Special Counsel John Durham’s false statement charge against former Perkins Coie attorney Michael Sussman is scheduled to go to trial next month. Durham has subpoenaed documents from Fusion GPS, the Democratic National Committee and the Clinton campaign in connection with the trial.
A funny thing happened on the way to the courthouse. Everyone involved has asserted attorney-client privilege to withhold documents. Perkins Coie of course served as a cutout in the development of the Russia hoax by Fusion GPS and others, but the services performed by Perkins Coie and Fusion GPS were not exactly legal, at least in the professional sense.
Andrew McCarthy commented in his NRO column (behind the NRO paywall) over the weekend: “That’s an amusing touch in a case where the central allegation is Sussmann’s insistence that he was not acting as an attorney for the Clinton campaign.” Jonathan Turley adds to the hilarity at his site in the post “FEC Fines the Clinton Campaign and DNC for Conduct Related to Steele Dossier.”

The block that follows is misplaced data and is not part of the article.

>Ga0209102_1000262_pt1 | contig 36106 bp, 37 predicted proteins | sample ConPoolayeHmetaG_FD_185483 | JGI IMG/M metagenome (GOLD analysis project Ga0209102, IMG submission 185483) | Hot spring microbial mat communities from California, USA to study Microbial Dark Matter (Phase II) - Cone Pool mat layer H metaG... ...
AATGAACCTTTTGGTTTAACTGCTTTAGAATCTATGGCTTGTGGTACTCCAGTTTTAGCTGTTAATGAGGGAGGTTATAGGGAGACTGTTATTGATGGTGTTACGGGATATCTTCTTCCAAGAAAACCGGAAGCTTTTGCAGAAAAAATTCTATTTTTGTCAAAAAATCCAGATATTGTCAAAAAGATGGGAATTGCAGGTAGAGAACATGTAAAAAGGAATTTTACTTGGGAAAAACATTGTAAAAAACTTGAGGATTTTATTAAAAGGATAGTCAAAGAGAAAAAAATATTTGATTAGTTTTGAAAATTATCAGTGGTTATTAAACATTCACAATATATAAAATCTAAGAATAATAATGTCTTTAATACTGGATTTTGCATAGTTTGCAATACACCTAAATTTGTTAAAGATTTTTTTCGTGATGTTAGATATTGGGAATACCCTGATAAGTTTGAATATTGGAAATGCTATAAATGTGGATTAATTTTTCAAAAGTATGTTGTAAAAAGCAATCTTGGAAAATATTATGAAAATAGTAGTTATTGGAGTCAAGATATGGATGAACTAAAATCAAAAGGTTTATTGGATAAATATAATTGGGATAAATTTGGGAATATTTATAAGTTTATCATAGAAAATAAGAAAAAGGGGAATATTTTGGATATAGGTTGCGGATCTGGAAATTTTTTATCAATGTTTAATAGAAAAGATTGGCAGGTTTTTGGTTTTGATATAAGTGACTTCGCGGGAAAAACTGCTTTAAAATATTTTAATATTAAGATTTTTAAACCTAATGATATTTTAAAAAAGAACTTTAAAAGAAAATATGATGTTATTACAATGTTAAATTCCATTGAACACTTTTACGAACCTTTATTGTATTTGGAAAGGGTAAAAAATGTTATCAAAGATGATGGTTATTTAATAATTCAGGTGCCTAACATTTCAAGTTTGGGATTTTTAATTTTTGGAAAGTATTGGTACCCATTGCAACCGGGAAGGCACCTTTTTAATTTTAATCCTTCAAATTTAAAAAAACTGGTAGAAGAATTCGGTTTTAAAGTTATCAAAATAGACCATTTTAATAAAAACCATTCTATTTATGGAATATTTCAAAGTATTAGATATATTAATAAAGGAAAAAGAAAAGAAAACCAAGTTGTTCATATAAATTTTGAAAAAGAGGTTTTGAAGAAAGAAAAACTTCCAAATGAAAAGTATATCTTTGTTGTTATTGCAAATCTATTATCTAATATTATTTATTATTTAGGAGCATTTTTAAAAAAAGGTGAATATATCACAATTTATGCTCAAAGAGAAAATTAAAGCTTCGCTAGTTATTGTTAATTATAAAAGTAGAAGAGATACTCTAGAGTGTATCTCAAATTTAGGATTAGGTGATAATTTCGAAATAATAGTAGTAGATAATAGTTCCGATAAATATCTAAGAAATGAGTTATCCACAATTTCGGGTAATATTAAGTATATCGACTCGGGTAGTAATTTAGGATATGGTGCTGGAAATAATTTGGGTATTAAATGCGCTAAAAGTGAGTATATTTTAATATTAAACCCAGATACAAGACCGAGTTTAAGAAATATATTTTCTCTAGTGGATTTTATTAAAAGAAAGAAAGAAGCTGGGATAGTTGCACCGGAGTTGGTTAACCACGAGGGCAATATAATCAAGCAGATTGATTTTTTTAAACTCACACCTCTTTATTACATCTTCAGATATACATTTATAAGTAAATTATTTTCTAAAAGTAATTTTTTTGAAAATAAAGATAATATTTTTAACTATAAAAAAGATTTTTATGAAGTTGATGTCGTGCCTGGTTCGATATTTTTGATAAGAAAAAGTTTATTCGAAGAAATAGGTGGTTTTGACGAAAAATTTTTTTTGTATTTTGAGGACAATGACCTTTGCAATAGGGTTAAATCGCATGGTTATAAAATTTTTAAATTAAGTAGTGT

In her weekly Wall Street Journal column (behind the Journal’s paywall) this past Friday Kim Strassel also found some humor. For example:
In their 2019 book, “Crime in Progress,” [Fusion GPS principals] Messrs. Simpson and Fritsch brag that Perkins Coie had hired them to dig into Mr. Trump. Which flags another problem: It’s tough for Fusion and others to claim their work product is privileged when they ladled it out to the press and agencies and profited from a book that openly describes internal discussions with Perkins Coie.
Margot Cleveland takes up the most recent filings on the claims of attorney-client privilege here, as does Techno Fog here. Mr. Fog’s post is full of interesting tidbits. As to the documents in issue, there must be some good stuff in there.